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Stick Figure: A Diary of My Former Self Paperback – November 17, 2009

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Editorial Reviews

Amazon.com Review

In the image-conscious world of 1970s Beverly Hills, 11-year-old Lori knows she's different. Instead of trading clothes and dreaming of teen idols like most of her pre-adolescent friends, Lori prefers reading books, writing in her journal and making up her own creative homework assignments. Chronically disapproving of her parents' shallow lifestyle, she challenges their authority and chafes under their constant demands to curb her frank opinions and act more "ladylike." Feeling as though she has lost control over her rapidly changing world, Lori focuses all her concentration on one subject: dieting. Her life narrows to a single goal--to be "...the thinnest eleven year old on the entire planet." But once she achieves her "stick figure," Lori really sees herself for the first time in a restaurant bathroom mirror and decides then and there to bring herself back from the brink of starvation.

Stick Figure is a surprisingly upbeat memoir, mainly due to Gottlieb's descriptions of her upper-crust parents: "Mom and I usually don't like the same movies. For example, she didn't like my favorite movie, Star Wars, probably because no one goes shopping...." But despite the sly humor, Lori comes to a sobering conclusion that is, sadly, still relevant today: "...you can be too thin and not even know it, because you spend so much time listening to everyone talk about how ladies are supposed to diet, and how something's wrong with you if you aren't worried about being thin, too." Culled from Gottlieb's pre-teen diaries, Stick Figure is a wry and engaging observation of an eating disorder and the society that contributed to it. --Jennifer Hubert --This text refers to the Hardcover edition.

From Publishers Weekly

After happening upon the diary she kept when she was 11 years old, Gottlieb was moved to publish this chronicle of her struggle with anorexia nearly 20 years after she wrote it. In the late 1970s, she lived with her parents and brother in Beverly Hills, where Gottlieb's loneliness and concern about looking attractive to boys swiftly transformed into an obsession with dieting, although she had never been overweight. In her diary entries, she presents her father as a successful but emotionally withdrawn stockbroker, and her mother as a controlling airhead whose major concerns were her appearance and shopping. Gottlieb's parents became very alarmed, however, when their daughter, who believed that even smelling food would make her gain weight, kept refusing to eat. They took her to their family physician and then to a therapist who hospitalized her for several months when her condition continued to deteriorate. Though it is clear that Gottlieb, who is a regular contributor to Salon, has polished her childhood diary, her descriptions of preteen vulnerability and self-consciousness ring true--for example, when she recounts how, at lunchtime one day, her popularity skyrocketed because she could figure out a diet plan for every girl. In the context of the daunting (though unfootnoted) statistic Gottlieb cites, that "50% of fourth grade girls in the United States diet, because they think they're too fat," her diary offers haunting evidence of what little progress we have made. Agents, Jill Grinberg and Laurie Fox. First serial to YM; BOMC and QPB alternates; 3-city author tour; foreign rights sold in Germany, Finland and Portugal. (Mar.)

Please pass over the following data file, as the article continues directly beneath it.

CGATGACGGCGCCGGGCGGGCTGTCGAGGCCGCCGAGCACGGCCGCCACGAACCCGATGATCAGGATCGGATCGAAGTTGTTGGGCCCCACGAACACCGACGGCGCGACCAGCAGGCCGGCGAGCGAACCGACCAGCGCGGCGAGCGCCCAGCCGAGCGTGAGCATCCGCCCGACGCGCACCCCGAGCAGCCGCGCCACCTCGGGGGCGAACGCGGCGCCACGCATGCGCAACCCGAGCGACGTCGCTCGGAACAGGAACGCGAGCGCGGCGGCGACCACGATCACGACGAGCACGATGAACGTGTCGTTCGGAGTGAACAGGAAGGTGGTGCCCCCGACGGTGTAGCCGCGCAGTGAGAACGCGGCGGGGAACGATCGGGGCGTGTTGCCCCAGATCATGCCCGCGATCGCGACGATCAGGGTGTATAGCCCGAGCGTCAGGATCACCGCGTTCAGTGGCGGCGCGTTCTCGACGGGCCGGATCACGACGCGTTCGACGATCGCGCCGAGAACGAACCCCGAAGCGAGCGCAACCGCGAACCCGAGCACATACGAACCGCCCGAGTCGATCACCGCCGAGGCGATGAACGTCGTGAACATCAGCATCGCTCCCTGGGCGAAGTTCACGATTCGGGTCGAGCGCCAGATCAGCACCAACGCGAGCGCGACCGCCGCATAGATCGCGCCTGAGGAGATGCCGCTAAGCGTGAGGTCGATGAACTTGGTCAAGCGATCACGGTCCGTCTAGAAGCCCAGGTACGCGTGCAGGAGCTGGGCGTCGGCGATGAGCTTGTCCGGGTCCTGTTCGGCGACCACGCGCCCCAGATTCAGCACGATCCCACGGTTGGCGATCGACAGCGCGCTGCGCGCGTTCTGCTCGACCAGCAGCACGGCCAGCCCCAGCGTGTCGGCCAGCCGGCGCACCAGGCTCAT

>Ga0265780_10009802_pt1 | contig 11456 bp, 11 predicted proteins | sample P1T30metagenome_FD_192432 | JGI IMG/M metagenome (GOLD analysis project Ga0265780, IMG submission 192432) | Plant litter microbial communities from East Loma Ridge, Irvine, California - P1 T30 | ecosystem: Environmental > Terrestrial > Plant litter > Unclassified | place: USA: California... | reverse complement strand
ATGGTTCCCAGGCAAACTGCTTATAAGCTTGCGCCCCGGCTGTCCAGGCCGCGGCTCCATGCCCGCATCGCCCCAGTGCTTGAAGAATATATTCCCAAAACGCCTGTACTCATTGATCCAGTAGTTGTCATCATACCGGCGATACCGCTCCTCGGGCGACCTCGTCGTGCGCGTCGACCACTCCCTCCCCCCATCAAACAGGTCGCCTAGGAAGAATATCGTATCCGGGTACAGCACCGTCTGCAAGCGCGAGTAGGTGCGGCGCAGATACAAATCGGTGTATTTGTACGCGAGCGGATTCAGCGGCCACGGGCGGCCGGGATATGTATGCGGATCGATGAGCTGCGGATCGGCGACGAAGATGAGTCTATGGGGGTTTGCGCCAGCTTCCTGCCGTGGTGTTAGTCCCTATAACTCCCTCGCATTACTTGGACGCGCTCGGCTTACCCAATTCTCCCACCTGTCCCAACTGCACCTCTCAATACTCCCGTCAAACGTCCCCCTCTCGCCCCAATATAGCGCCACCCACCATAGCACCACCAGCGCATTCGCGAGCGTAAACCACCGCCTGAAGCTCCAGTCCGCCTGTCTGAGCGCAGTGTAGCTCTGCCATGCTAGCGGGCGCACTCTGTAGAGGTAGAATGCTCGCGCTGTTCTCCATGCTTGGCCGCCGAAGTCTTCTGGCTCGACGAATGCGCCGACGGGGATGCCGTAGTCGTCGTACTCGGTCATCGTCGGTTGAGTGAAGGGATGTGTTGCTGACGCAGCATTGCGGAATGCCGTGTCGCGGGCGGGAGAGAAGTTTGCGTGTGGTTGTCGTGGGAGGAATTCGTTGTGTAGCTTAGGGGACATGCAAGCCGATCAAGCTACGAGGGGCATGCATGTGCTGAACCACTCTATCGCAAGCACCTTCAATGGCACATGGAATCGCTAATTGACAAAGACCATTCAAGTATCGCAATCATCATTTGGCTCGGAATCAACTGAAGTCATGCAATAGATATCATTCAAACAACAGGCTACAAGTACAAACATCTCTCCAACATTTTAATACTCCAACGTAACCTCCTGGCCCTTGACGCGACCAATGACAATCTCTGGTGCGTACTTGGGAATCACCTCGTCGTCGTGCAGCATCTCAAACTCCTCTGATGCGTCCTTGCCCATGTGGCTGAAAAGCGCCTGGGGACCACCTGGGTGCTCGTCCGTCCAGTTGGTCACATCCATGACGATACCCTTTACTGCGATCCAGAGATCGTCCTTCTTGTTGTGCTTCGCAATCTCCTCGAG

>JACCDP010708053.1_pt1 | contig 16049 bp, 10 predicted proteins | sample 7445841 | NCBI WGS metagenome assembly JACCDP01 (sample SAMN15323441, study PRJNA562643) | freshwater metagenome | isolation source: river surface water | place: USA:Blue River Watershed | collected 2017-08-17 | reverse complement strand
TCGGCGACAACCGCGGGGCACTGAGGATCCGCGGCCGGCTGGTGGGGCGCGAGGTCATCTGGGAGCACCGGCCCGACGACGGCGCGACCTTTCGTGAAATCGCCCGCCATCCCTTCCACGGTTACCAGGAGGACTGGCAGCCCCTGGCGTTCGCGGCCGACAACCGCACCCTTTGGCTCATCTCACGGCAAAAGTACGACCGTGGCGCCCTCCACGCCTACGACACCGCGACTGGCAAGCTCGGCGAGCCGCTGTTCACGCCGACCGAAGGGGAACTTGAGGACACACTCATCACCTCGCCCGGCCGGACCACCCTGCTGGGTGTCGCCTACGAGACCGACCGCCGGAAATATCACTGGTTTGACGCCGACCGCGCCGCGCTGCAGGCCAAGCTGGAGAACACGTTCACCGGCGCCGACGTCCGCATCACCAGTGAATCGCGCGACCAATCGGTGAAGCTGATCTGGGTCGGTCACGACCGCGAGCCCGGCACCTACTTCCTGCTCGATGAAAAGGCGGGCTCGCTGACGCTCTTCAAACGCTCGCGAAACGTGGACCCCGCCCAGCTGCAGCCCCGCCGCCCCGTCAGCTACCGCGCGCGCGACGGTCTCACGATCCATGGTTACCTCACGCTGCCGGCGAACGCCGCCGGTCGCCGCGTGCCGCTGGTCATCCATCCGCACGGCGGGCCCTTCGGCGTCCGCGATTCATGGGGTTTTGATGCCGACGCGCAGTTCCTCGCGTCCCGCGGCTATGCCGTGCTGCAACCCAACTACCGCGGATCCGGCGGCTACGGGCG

Copyright 2000 Reed Business Information, Inc. --This text refers to the Hardcover edition.

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Product Details

  • Paperback: 224 pages
  • Publisher: Simon & Schuster; Reprint edition (November 17, 2009)
  • Language: English
  • ISBN-10: 1439148902
  • ISBN-13: 978-1439148907
  • Product Dimensions: 5.5 x 0.6 x 8.4 inches
  • Shipping Weight: 4.8 ounces (View shipping rates and policies)
  • Average Customer Review: 4.0 out of 5 stars  See all reviews (153 customer reviews)
  • Amazon Best Sellers Rank: #230,444 in Books (See Top 100 in Books)

More About the Author

Lori Gottlieb is a psychotherapist and New York Times bestselling author of four books, most recently Marry Him: The Case for Settling for Mr. Good Enough, a surprising look at what really matters for romantic happiness. A contributing editor for The Atlantic, Lori has also written for The New York Times, Time, People, Elle and Slate and has appeared on The Today Show, Good Morning America, The Early Show, CNN, Entertainment Tonight, MSNBC, Oprah Radio, and NPR's "Talk of the Nation." Her writing explores the intersection of psychology and culture, ranging from her Atlantic cover, "How to Land Your Kid in Therapy: Why the Obsession with our Kids' Happiness May be Dooming Them to Unhappy Adulthoods" to her New York Times Magazine cover, "Does a More Equal Marriage Mean Less Sex?" She also provides relationship and parenting consultations nationwide. Visit www.lorigottlieb.com and www.lorigottliebtherapy.com.

Customer Reviews

Most Helpful Customer Reviews

47 of 49 people found the following review helpful By Meg Brunner on June 16, 2000